The bullet-proof nature of the state secrets privilege is extremely problematic for government oversight, according to critics. "The problem," says Robert Pallitto, professor of political science at the University of Texas at El Paso, "is that no one gets the information. First, you don't have to articulate a specific basis for asserting secrecy. And, secondly, that shuts down the whole game. Once you raise it, no one gets to question it further."

Most troubling is evidence that the government uses the privilege to cover up its own wrongdoing. In Reynolds, widows whose husbands had died in a B-29 bomber crash sought damages from the government, but their claims were dismissed when they were denied access to the evidence needed to make their claims. The court permitted the government to withhold records on the grounds that they contained state secrets. In 2004, declassified documents showed that military negligence — faulty maintenance — led to the bomber's crash, and there were no state secrets in the accident report that prohibited its release. Despite these revelations, an appeals court refused to find that the government committed fraud in withholding the documents for national security reasons.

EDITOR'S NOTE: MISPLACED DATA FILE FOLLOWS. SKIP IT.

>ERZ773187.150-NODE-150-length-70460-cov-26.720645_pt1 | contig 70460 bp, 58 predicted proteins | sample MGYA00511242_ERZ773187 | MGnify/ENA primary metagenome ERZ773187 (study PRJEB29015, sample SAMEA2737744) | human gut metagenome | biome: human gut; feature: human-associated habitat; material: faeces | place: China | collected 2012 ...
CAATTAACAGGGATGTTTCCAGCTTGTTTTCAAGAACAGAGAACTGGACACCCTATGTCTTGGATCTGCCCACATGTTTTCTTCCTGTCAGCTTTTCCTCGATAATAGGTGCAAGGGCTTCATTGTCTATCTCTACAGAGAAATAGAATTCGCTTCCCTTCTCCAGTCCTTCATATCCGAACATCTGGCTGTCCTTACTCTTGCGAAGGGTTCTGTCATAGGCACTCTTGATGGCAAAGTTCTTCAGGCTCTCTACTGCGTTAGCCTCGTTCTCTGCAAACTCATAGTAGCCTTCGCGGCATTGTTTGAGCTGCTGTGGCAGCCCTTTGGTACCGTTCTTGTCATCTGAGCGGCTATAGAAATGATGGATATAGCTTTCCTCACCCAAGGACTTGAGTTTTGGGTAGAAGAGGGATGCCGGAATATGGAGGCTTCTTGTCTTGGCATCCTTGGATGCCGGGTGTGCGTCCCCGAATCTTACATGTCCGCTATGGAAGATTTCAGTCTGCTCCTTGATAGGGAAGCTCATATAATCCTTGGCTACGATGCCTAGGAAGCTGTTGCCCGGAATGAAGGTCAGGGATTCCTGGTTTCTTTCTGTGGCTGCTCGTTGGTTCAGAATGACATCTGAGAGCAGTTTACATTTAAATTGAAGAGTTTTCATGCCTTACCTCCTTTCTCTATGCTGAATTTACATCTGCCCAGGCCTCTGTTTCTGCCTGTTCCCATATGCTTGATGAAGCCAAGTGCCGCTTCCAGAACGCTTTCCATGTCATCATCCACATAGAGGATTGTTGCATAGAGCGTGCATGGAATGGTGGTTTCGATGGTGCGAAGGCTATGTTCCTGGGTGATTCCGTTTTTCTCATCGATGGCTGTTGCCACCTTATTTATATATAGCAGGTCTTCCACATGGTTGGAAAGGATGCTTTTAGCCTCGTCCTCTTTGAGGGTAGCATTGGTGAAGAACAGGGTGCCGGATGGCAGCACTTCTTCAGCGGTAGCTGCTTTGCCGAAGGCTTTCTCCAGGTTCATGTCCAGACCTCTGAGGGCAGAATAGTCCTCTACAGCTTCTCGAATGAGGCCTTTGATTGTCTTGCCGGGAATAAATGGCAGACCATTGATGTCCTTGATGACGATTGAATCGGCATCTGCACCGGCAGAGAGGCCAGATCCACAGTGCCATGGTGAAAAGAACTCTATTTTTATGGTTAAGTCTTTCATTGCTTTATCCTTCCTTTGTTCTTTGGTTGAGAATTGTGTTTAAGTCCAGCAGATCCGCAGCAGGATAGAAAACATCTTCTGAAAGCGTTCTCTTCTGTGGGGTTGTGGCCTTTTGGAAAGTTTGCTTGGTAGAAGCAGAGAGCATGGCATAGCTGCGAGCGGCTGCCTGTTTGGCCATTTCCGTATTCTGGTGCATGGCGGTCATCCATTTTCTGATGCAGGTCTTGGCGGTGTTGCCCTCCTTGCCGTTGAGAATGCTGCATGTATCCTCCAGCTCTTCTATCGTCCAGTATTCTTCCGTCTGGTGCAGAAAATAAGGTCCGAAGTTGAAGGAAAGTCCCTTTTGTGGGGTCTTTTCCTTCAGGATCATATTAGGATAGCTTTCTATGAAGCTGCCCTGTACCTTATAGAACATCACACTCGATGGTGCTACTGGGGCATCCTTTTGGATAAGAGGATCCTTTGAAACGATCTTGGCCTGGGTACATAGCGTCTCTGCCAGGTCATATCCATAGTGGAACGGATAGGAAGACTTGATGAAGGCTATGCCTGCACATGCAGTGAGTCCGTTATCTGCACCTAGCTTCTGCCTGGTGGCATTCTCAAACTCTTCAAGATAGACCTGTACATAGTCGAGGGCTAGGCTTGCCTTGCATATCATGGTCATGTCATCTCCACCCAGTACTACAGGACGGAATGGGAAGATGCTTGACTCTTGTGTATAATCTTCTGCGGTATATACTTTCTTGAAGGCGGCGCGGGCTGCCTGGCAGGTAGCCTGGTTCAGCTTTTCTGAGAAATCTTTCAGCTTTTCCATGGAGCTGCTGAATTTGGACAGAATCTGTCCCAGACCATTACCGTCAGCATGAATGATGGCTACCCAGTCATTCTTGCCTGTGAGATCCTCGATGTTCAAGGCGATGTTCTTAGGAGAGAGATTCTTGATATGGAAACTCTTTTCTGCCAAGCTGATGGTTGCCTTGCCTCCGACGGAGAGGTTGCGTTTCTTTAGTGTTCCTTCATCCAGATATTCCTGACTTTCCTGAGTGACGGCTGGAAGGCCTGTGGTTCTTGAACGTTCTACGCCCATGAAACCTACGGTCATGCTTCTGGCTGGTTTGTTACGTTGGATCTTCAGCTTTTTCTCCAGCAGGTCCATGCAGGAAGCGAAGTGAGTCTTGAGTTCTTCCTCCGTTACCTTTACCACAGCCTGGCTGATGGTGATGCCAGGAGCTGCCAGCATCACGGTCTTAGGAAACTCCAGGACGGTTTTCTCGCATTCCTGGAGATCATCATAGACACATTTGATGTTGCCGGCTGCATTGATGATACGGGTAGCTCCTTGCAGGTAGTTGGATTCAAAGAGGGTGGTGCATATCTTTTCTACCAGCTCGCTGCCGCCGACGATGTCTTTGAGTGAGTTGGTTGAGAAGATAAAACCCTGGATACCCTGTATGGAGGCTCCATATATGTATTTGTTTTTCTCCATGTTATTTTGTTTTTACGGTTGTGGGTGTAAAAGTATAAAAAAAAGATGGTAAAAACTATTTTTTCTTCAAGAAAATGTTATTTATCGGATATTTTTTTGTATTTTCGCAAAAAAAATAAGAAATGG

"That it turned out that the documents did not include any national security issues shows that there's tremendous potential for abuse," Professor Pallitto said. Still, reporters should not expect the Supreme Court or Congress to change the privilege in the near future. "We think that the Supreme Court should cut it back, but we doubt that things will change any time soon. The last time that a case involving state secrets was before the Court, they did not address the issue."

Professor Pallitto coauthored an article about the state secrets privilege with University of Texas colleague Professor William Weaver. In their article, they explain that, "other than the scarce exception, the privilege is invariably fatal to efforts to gain access to covered documents." "It is hardly surprising that such an effective tool would tempt presidents to use it with increasing frequency and in a variety of circumstances," they wrote.